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FCI Standard No. 148
  • Group 4: Dachshunds
  • Section 1: Dachshund
Origin :


Alternative names:

Dachshund, dachshund


Upper limit about 9 kg

Varieties :
  • Shorthair
  • Long hair
  • Wire hair
Dwarf Dachshund
  • Shorthair
  • Long hair
  • Wire hair
Rabbit Dachshund
  • Shorthair
  • Long hair
  • Wire hair
List of domestic dogs

The dachshund , also known as Dachshund or especially in the hunter's language Teckel , is a German dog breed recognized by the FCI ( FCI Group 4, Section 1, Standard No. 148) . The breed is bred in Germany in the German Teckel Club in 1888 and - as a purely hunting breed - in the Association for Jagdteckel.

The term Dachshund designated next to the dog breed a historical use group of hunting dogs : dogs to hunt under the ground were used for hunting especially in the badger, and a group (Group 4: Dachshunds) in the racial classification of FCI , but only the breed Dachshund contains .


The dachshund is characterized by a low, short-barreled, elongated, but compact shape. He is very muscular, his head is erect and his face is alert. The shortened legs of the dachshund are the result of a targeted selection for chondrodysplasia and are anchored in the breed standard .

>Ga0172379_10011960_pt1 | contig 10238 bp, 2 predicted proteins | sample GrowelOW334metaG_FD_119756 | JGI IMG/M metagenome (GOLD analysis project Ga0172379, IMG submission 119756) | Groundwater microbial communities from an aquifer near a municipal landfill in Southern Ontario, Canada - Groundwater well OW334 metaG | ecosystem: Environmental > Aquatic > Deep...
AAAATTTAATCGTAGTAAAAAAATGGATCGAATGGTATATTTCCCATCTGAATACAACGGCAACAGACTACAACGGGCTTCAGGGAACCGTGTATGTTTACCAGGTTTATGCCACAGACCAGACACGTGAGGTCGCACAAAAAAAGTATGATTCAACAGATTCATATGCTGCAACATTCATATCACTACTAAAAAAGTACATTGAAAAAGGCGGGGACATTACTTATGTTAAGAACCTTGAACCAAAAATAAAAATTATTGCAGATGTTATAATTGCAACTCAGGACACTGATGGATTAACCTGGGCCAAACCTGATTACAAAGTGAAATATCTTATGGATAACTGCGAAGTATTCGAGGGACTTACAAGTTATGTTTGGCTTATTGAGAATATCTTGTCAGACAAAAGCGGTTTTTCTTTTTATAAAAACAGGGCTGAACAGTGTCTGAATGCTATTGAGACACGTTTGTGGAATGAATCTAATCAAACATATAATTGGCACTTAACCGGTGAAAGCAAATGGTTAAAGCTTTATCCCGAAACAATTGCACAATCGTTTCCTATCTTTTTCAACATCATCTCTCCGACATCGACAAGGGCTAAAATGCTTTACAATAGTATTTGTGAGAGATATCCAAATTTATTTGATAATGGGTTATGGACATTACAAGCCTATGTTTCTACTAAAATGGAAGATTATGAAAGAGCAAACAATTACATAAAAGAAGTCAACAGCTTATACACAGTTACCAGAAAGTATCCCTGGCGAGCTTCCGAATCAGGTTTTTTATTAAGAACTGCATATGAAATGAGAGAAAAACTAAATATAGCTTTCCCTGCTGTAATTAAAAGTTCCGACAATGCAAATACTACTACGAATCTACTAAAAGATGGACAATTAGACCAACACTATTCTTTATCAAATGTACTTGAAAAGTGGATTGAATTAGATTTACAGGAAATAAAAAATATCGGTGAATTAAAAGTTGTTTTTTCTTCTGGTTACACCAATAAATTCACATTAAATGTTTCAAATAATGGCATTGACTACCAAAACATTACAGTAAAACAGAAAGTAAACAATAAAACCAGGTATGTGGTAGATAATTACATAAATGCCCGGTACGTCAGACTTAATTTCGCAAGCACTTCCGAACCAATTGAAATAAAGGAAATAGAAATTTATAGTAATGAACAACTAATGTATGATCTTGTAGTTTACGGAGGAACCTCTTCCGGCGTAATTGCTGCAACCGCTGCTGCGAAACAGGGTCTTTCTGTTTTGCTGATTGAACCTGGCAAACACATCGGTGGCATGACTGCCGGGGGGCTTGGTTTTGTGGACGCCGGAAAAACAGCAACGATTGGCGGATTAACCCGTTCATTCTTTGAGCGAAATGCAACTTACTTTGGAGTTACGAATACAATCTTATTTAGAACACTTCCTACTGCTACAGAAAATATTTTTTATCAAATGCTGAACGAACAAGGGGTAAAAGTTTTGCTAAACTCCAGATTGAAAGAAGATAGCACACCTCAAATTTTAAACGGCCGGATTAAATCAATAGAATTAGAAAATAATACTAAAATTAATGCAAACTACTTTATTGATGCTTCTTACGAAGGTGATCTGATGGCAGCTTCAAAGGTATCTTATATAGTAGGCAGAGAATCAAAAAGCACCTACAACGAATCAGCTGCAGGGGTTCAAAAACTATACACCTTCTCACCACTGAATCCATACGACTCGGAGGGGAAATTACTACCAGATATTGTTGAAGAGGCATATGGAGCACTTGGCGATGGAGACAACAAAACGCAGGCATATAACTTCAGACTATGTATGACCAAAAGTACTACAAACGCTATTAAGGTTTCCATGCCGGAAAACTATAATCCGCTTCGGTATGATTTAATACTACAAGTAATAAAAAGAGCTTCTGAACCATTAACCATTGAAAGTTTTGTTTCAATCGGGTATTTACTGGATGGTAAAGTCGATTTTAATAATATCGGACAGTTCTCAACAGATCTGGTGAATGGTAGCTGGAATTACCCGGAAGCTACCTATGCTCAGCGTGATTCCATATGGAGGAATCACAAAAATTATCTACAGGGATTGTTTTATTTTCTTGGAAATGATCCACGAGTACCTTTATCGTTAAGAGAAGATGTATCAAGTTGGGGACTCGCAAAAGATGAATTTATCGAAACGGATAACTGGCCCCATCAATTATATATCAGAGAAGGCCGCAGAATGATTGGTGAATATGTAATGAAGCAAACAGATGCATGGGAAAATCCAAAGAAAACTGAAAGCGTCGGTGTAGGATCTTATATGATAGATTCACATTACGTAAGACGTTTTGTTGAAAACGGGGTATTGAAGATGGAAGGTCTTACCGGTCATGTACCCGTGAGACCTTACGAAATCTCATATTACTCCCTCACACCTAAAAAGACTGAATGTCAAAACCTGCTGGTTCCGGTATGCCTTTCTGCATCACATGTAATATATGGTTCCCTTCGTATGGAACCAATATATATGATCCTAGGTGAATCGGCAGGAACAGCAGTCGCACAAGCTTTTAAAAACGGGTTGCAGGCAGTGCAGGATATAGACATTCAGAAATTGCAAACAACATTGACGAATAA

The dogs are available in different sizes and coat variations: long-haired, wire-haired, short-haired in many color variations, also multi-colored or brindle . Black animals without a fire and white animals with or without a fire are expressly excluded from the FCI breed standard. Piebald Dachshunds can be exhibited under AKC rules and are known there as Piebalds . The hanging ears are not set too far forward, sufficient, but not excessively long and rounded. In the three hair types, the dachshund in FCI standard are according to their size differences in dachshund (T) (formerly Normal dachshund), Chest (BU) about 35 cm, weight limit about 9 kg Miniature Dachshund (Zw), BU about 30 to 35 cm, and rabbit dachshunds (Kt), BU up to 30 cm.